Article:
Comics are a great gateway to art and drawing. Comics range in style from stick figures to realism, but they all tell a story to the reader. Check out xkcd, King Cat, and Lackadaisy for a few examples on the web. Hopefully you’re convinced that you (and your students) don’t have to be “good” or “talented” at drawing to draw comics. Drawing is a skill that can be improved with practice — no inherent “drawing talent” required — and drawing comics can be a great incentive to practice.
Many comics use a cartoonish style of drawing, with exaggerated and simplified shapes. Learning to draw in a cartoonish style could be a good introduction for students intimidated by drawing. With cartoons, there are many step-by-step instructions student can learn to follow and adapt to create their own drawings. (Try drawing cartoon characters, cute farm animals, or — my favorite — characters from Simon’s Cat. You can also find plenty of blank templates for full-page comics, which are basically grids.)
For those who prefer to tackle drawing from the root, I highly recommend The New Drawing on the Right Side of the Brain by Betty Edwards. Edwards begins with simple exercises that help you loosen your grip on how hard you think drawing might be and begin to focus on translating what you see into marks on paper. (You can find instructions for some of the exercises she recommends online, such as blind contour drawing. Check out About.com’s beginner drawing page.) Another great book for beginners is Keys to Drawing by Bert Dodson. Both of these books have been around for a while and are easily available at many libraries and used book stores (as well as from online book sellers).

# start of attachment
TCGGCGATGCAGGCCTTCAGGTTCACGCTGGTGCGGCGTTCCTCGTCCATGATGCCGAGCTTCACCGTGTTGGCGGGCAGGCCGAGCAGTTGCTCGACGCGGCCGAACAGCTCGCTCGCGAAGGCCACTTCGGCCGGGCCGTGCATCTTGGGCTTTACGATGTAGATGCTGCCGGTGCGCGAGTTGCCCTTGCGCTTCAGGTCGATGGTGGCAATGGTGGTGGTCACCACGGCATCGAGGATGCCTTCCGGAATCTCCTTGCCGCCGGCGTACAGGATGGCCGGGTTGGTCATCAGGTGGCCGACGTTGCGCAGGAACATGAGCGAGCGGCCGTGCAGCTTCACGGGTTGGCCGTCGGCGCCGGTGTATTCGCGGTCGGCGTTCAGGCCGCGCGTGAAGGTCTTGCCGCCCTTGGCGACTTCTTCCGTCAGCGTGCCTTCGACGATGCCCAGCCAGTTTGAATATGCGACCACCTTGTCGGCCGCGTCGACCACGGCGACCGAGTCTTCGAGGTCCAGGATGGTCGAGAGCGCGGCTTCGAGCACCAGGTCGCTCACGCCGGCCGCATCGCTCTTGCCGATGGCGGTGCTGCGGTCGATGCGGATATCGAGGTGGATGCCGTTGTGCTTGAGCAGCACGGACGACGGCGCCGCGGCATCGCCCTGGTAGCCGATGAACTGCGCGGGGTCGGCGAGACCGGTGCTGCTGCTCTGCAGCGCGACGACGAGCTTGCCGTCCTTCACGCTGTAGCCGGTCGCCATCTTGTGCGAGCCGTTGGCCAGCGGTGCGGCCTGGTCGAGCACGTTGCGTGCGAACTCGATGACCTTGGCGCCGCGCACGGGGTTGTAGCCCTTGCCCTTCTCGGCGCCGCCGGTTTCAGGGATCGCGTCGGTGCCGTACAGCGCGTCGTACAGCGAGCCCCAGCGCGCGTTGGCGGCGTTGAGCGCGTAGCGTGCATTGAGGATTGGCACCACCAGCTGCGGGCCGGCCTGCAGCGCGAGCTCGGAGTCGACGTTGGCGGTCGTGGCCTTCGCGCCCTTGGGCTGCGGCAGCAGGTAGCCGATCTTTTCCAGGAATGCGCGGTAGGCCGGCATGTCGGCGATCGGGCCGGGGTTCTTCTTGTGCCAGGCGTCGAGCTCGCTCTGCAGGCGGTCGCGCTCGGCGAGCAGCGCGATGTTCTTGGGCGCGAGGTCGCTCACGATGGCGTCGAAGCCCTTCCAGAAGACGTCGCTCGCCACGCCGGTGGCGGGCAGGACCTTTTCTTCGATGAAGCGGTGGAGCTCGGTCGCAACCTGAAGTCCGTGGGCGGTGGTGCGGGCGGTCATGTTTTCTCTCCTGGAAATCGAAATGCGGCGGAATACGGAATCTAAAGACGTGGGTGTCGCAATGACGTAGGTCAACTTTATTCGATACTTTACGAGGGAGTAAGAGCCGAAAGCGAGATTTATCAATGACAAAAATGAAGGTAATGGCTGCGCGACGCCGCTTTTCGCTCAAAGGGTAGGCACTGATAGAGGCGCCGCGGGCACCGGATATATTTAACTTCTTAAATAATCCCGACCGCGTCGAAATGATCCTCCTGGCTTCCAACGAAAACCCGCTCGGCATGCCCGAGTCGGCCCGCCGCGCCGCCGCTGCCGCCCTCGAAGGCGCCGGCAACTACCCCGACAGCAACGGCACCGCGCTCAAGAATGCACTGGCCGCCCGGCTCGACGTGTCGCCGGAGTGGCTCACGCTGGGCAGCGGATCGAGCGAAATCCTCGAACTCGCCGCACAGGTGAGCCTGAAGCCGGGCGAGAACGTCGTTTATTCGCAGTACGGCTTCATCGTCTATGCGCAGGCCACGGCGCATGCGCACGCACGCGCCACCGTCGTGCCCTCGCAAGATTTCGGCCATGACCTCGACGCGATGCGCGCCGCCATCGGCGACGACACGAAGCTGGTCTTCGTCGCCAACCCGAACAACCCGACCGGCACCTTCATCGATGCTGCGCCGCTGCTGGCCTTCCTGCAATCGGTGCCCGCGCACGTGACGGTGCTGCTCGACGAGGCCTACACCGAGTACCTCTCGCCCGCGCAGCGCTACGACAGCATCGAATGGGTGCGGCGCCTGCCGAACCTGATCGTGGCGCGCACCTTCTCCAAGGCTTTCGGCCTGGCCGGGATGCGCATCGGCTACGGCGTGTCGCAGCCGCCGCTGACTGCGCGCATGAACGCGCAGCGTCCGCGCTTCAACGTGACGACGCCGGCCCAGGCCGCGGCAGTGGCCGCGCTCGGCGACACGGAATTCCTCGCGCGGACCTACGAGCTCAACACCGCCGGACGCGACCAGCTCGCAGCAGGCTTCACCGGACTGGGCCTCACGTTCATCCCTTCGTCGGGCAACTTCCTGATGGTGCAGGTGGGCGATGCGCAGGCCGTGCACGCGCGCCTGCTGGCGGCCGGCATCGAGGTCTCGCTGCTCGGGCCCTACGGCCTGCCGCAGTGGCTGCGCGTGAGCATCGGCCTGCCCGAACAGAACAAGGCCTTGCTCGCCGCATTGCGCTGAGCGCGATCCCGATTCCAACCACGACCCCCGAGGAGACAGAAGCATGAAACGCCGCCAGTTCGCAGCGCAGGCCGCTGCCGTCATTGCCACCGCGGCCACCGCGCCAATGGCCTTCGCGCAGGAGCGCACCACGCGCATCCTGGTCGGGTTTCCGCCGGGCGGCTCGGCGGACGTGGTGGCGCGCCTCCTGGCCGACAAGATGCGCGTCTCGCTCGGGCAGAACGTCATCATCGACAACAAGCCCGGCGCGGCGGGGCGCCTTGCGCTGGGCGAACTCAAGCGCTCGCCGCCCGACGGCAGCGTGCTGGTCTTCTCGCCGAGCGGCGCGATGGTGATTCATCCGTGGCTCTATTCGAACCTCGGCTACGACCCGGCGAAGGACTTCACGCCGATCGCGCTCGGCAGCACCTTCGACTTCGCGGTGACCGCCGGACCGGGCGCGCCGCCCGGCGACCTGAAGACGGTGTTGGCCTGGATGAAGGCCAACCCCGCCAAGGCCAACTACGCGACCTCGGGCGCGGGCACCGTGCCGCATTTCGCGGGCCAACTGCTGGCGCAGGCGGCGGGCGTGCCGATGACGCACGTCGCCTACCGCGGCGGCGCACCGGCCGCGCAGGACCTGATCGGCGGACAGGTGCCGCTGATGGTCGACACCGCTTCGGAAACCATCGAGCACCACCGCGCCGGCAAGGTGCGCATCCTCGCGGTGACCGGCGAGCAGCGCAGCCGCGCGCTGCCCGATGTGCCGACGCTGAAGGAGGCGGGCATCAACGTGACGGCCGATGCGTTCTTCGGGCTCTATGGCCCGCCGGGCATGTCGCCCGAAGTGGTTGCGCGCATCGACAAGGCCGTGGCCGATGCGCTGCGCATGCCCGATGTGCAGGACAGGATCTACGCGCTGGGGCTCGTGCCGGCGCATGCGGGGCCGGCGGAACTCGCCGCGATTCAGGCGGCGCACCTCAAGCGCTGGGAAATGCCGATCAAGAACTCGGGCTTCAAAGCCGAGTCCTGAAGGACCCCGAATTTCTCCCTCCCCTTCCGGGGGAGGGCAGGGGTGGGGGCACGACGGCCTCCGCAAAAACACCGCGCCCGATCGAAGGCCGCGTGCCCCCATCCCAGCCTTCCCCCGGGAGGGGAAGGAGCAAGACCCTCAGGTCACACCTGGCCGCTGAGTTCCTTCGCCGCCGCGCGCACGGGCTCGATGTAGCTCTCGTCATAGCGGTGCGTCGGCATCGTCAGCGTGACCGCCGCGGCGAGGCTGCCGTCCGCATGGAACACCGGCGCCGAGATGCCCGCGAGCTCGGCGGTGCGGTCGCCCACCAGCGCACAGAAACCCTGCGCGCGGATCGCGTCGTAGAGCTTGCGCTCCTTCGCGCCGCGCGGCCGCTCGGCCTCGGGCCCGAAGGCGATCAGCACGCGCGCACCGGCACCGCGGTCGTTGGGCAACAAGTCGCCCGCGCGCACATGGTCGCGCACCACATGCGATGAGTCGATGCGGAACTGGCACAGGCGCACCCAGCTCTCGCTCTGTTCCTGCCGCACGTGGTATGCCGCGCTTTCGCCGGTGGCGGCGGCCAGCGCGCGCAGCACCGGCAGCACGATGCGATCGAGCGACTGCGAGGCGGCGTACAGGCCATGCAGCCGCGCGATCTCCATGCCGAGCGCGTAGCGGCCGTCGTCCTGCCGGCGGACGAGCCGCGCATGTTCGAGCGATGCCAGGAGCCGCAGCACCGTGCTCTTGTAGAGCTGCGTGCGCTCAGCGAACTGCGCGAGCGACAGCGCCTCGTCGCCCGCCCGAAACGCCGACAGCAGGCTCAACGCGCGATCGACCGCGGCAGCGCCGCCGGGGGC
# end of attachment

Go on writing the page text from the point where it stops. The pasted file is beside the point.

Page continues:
Comics can also be appreciated as an art form themselves — but I’ll leave that discussion to the experts. Scott McCloud has three comic books about comic books; start with Understanding Comics.
What are you favorite resources for teaching students to draw? Have you ever used comics in class? Let me know!